LightCycler® PCR detection and analysis systems were used for amplification and quantification. Specific primers, i.e., SLX-F (5' GGAATCCCAGGTGTTGTAGACAT 3') and SLX-R (5' GGGCTGAAACATTCAATTACCTC 3') (Proligo, Helios, Singapore), were designed from B. malayi 5S rRNA gene and spliced leader sequence SL1 (GenBank accession no. D87037). According to bioinformatic analysis, the primers can anneal with Wuchereria bancrofti, Brugia malayi, Brugia pahangi, and Dirofilaria immitis genes, yielding amplicons of different sizes.

For amplification detection, a LightCycler 480 High Resolution Melting Master Kit (Roche Applied Science, Mannheim, Germany) was used as recommended by the manufacturer. The PCR mixture contained 1×LightCycler 480 HRM Master Mix, which included HRM dye, a DNA-binding dye which can be used at high concentrations without inhibiting PCR reactions, 2.2 mM MgCl2, 0.8 µM SLX-F primer, and 0.8 µM SLX-R primer. The total reaction volume was 20 µl. The PCR cycling for HRM curve acquisition was run under the following conditions: 1 cycle pre-incubation 10 min at 95℃; 45 cycles of 95℃ for 10 sec, 55℃ for 8 sec, and 72℃ for 15 sec. After amplification, the reaction product was melted by raising the temperature from 60℃ to 90℃, with an increment of 0.1℃/sec, to obtain information on melting profiles. Products were then cooled to 40℃ for 30 sec. All samples were tested in duplicate in 96-well plates.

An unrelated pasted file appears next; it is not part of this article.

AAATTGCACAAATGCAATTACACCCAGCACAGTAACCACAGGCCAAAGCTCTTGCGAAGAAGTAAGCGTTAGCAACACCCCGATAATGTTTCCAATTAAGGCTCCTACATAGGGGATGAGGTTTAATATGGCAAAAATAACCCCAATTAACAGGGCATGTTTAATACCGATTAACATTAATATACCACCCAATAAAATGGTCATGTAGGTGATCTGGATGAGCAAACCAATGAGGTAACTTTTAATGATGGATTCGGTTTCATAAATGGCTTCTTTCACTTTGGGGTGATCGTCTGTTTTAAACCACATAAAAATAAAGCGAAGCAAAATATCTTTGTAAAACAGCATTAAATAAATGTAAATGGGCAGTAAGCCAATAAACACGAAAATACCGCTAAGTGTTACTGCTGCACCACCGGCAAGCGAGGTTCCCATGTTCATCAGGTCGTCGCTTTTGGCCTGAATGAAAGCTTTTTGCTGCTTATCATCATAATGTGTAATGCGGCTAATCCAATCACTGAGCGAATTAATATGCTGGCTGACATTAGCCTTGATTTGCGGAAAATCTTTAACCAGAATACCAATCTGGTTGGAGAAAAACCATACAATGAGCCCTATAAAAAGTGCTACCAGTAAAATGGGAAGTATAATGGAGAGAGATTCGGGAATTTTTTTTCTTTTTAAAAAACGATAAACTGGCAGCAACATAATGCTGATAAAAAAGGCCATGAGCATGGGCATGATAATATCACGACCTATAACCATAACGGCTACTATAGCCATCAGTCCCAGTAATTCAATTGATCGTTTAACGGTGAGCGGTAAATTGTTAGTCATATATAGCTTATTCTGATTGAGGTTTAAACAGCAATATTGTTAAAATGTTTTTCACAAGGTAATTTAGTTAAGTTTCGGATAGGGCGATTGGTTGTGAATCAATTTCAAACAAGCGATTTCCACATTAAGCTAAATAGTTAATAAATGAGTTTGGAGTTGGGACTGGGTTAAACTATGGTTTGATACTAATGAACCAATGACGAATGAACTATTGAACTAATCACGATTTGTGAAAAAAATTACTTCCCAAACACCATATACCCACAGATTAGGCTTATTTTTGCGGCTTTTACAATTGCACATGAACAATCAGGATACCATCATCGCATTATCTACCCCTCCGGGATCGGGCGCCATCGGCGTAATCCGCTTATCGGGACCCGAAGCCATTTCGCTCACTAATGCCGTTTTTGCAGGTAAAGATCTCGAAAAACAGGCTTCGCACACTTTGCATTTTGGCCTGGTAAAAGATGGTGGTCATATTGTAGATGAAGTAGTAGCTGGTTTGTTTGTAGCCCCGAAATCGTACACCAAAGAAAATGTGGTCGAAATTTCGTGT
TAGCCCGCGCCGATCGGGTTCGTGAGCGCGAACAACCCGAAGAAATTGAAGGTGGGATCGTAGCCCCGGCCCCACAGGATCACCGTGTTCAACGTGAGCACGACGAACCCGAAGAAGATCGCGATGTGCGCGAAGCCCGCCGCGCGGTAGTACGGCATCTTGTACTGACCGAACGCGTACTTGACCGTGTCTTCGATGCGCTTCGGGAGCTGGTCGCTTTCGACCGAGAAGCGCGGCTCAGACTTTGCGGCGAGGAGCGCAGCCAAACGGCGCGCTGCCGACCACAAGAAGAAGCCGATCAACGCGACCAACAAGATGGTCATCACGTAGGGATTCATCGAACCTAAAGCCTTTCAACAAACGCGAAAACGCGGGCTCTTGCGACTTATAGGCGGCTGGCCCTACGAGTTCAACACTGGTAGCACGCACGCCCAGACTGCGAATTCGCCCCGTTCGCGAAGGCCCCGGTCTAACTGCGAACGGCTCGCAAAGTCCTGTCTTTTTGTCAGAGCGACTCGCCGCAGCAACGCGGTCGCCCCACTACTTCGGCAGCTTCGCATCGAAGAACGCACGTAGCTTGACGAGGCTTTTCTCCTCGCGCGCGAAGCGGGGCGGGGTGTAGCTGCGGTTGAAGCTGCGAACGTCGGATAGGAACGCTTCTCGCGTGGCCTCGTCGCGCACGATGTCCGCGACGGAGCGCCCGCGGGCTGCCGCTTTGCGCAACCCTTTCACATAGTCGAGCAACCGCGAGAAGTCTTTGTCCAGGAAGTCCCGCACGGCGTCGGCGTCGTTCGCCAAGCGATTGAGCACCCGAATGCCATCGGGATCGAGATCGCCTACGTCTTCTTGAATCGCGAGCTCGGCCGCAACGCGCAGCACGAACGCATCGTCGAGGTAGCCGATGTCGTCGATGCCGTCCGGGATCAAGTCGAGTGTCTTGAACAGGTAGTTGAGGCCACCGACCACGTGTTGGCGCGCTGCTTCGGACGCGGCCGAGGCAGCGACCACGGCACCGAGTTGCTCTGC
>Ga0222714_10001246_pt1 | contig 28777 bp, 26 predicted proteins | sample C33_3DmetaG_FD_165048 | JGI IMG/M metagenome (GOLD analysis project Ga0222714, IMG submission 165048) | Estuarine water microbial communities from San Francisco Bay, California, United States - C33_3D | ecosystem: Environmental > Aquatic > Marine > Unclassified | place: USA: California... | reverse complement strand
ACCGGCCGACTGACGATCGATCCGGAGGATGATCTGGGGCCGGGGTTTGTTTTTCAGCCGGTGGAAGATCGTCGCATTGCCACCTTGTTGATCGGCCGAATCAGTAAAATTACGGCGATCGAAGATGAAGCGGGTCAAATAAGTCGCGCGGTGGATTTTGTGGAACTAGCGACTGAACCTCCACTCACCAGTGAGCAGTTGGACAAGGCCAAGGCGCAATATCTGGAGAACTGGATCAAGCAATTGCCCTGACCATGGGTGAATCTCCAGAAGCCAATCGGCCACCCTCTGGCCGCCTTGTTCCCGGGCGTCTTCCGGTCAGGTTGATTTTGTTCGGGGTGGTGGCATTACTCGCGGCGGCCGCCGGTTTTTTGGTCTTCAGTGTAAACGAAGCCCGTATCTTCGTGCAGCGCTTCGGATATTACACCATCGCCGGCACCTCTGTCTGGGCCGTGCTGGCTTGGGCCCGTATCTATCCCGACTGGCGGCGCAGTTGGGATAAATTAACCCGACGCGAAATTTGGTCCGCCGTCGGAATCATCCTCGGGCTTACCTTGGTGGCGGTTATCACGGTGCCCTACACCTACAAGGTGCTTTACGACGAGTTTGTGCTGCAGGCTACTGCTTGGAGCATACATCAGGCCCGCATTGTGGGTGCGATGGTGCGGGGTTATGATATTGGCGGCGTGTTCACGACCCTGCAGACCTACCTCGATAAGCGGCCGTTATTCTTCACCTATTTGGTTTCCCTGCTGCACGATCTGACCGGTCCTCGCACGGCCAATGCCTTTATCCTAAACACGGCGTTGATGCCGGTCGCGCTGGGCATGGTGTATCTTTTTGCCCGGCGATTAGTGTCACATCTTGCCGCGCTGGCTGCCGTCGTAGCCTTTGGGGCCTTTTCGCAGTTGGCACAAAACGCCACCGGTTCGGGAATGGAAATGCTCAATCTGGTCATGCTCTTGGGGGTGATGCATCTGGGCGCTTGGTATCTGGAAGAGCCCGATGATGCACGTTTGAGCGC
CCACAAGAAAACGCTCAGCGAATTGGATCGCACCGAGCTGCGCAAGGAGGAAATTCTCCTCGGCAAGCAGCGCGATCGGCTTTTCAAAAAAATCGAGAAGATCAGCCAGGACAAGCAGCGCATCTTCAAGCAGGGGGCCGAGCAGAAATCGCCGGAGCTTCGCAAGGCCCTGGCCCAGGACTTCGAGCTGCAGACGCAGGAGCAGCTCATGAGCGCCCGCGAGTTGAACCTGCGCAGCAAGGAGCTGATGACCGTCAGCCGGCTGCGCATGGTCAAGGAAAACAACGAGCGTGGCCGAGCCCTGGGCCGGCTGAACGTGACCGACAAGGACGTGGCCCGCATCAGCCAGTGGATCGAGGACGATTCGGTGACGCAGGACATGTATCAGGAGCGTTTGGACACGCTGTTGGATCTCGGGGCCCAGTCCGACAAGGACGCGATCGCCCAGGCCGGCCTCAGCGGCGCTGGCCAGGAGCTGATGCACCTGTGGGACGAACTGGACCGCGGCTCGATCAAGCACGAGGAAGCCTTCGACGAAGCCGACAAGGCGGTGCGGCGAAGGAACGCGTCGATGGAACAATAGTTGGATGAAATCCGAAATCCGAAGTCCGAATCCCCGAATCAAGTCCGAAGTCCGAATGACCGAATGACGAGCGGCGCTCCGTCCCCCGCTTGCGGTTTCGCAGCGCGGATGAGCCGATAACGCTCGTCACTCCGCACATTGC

In order to determine the specificity of the HRM real-time PCR assay, DNAs extracted from samples (see above) were analyzed separately. Each run contained at least 1 negative control (consisting of 5 µl distilled water) and 1 positive control (plasmid in water).

Melting curve analysis to determine melting temperature (Tm) of the specific PCR product, of which identification was confirmed by conventional gel electrophoresis, was performed using LightCycler 480 gene scanning software (version 1.5) (Roche Applied Science). The cycle number indicating the target sequence copy number was presented as the number of PCR cycles needed for the change in fluorescence signal of the amplicons to exceed the detected threshold value.